On Baptism, Against The Donatists

The Seven Books of Augustin, Bishop of Hippo, On Baptism, Against the Donatists

NPNF (V1-04)

Philip Schaff

also divided from us in the body, than are those who live within the Church in a carnal and worldly
fashion, and are separated from us in the spirit.

Chapter 52.—100. Of all these several classes, then, no one doubts respecting those first, who
are in the house of God in such a sense as themselves to be the house of God, whether they be
already spiritual, or as yet only babes nurtured with milk, but still making progress with earnestness
of heart, towards that which is spiritual, that such men both have baptism so as to be of profit to
themselves, and transmit it to those who follow their example so as to benefit them; but that in its
transmission to those who are false, whom the Holy Spirit shuns, though they themselves, so far
as lies with them, confer it so as to be of profit, yet the others receive it in vain, since they do not
imitate those from whom they receive it. But they who are in the great house after the fashion of
vessels to dishonor, both have baptism without profit to themselves, and transmit it without profit
to those who follow their example: those, however, receive it with profit, who are united in heart
and character, not to their ministers, but to the holy house of God. But those who are more
thoroughly separated, so as to be rather out of the house than in the house, have baptism without
any profit to themselves; and, moreover, there is no profit to those who receive it from them, unless
they be compelled by urgent necessity to receive it, and their heart in receiving it does not depart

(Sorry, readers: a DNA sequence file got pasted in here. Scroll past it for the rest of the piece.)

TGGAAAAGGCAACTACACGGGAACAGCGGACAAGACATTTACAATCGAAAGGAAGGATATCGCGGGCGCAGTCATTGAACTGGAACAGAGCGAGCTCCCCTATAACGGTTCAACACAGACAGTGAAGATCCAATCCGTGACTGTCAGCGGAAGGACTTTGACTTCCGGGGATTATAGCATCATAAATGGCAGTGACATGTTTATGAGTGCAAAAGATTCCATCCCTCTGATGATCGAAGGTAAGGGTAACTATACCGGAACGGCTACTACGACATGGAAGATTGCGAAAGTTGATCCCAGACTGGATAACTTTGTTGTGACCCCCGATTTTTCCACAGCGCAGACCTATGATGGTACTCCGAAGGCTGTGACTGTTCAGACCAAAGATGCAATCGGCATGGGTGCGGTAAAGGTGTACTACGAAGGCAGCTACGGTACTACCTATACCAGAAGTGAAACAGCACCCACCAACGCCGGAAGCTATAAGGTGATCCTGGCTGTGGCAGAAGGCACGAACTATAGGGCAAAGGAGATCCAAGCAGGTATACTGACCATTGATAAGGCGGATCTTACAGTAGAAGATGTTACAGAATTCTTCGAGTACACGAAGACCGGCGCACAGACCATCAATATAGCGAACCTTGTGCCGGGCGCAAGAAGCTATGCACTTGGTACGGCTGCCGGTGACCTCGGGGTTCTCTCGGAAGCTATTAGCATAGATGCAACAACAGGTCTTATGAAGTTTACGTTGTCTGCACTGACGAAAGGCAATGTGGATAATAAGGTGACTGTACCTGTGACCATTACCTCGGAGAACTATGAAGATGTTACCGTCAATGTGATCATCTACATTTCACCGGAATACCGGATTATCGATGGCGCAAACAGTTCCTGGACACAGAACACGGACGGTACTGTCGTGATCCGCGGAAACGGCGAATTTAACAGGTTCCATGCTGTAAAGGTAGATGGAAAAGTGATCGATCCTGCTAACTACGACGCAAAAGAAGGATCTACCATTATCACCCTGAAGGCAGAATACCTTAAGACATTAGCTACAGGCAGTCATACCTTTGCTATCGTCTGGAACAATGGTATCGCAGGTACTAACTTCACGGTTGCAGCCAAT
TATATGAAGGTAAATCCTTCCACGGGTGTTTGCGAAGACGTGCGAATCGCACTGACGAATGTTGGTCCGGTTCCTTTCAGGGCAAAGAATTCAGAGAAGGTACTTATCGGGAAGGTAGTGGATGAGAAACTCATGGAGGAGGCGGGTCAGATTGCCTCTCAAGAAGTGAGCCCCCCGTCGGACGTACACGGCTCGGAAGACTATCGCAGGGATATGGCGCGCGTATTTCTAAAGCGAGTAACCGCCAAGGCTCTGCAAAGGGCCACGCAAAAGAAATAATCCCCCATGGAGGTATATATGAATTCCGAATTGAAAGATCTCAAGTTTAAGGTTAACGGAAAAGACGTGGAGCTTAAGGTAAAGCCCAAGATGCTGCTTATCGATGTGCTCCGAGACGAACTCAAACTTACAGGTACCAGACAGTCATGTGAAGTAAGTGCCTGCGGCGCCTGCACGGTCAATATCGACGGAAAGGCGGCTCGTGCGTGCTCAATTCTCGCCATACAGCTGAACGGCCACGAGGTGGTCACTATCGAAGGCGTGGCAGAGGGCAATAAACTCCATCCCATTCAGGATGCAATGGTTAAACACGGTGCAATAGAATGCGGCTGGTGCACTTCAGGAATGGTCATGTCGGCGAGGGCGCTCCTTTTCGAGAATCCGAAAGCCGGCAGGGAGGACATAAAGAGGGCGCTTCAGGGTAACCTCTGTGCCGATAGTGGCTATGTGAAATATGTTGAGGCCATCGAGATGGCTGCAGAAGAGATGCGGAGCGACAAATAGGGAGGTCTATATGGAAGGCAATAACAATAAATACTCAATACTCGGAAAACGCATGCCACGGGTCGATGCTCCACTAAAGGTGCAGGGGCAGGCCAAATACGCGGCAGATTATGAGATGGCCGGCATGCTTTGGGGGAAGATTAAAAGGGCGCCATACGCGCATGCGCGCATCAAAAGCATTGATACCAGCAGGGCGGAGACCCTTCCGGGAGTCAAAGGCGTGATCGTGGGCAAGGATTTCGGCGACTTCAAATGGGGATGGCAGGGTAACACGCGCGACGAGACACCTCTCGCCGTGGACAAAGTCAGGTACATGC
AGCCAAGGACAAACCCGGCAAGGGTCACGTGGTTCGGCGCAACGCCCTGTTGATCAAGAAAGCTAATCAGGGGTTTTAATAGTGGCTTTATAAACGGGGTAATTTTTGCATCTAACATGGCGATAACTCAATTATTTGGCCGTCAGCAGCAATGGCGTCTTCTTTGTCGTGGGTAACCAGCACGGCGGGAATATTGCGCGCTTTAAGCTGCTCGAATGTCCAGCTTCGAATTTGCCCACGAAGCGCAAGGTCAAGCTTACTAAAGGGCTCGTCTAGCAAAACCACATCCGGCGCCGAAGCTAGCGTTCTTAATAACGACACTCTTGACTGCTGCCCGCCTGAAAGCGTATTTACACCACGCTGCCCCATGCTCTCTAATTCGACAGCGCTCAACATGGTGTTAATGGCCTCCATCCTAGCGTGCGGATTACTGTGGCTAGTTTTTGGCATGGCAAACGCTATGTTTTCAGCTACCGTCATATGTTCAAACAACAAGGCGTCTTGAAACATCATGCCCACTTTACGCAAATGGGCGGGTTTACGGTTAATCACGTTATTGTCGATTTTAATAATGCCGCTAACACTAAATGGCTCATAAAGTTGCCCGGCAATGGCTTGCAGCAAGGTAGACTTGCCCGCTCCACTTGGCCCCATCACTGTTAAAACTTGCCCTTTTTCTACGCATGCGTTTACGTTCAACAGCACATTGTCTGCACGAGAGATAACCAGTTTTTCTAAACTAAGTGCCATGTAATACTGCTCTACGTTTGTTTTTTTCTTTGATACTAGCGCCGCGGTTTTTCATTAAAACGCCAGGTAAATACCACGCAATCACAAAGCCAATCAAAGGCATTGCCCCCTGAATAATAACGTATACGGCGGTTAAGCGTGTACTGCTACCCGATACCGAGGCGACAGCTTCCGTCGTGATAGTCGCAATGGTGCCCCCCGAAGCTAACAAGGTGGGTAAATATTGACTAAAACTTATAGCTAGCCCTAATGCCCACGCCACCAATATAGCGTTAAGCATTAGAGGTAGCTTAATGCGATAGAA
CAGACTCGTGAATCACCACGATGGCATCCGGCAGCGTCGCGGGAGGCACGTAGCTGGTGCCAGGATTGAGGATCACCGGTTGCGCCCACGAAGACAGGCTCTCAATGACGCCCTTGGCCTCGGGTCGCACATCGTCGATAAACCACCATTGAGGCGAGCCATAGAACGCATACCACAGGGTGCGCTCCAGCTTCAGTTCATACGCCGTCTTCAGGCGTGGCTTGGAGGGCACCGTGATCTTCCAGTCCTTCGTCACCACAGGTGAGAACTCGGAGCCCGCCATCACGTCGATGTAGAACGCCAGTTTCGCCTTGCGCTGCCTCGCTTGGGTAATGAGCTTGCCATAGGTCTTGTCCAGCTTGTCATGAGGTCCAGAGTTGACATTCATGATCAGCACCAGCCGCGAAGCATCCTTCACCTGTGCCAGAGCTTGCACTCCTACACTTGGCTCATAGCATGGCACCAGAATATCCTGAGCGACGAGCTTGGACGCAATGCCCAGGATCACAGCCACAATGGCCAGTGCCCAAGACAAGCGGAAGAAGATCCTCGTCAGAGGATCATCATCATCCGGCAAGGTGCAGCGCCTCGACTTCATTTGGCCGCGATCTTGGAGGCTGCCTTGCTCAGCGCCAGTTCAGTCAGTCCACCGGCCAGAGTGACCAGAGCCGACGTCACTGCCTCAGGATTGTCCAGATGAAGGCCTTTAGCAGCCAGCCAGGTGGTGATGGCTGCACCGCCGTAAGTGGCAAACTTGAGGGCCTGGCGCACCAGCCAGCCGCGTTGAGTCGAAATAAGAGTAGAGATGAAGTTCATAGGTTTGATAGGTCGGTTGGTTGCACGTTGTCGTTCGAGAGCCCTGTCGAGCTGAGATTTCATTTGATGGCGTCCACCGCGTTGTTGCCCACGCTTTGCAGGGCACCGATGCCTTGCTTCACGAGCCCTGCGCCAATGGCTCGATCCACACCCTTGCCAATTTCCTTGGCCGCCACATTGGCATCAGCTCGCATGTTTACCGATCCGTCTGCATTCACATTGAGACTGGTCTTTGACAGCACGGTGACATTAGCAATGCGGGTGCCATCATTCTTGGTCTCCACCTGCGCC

from the bond of unity: yet nevertheless they possess it, though the possession be of no avail; and
it is received from them, even when it is of no profit to those who so receive it, though, in order
that it may become of use, they must depart from their heresy or schism, and cleave to that house
of God. And this ought to be done, not only by heretics and schismatics, but also by those who are
in the house through communion in the sacraments, yet so as to be outside the house through the
perversity of their character. For so the sacrament begins to be of profit even to themselves, which
previously was of no avail.


Chapter 53.—101. The question is also commonly raised, whether baptism is to be held valid
which is received from one who had not himself received it, if, from some promptings of curiosity,
he had chanced to learn how it ought to be conferred; and whether it makes no difference in what
spirit the recipient receives it, whether in mockery or in sincerity: if in mockery, whether the
difference arises when the mockery is of deceit, as in the Church, or in what is thought to be the
Church; or when it is in jest, as in a play: and which is the more accursed, to receive it deceitfully
in the Church, or in heresy or schism without deceit, that is to say, with full sincerity of heart: or
whether it be worse to receive it deceitfully in heresy or in good faith in a play, if any one were to
be moved by a sudden feeling of religion in the midst of his acting. And yet, if we compare such
an one even with him who receives it deceitfully in the Catholic Church itself, I should be surprised
if any one were to doubt which of the two should be preferred; for I do not see of what avail the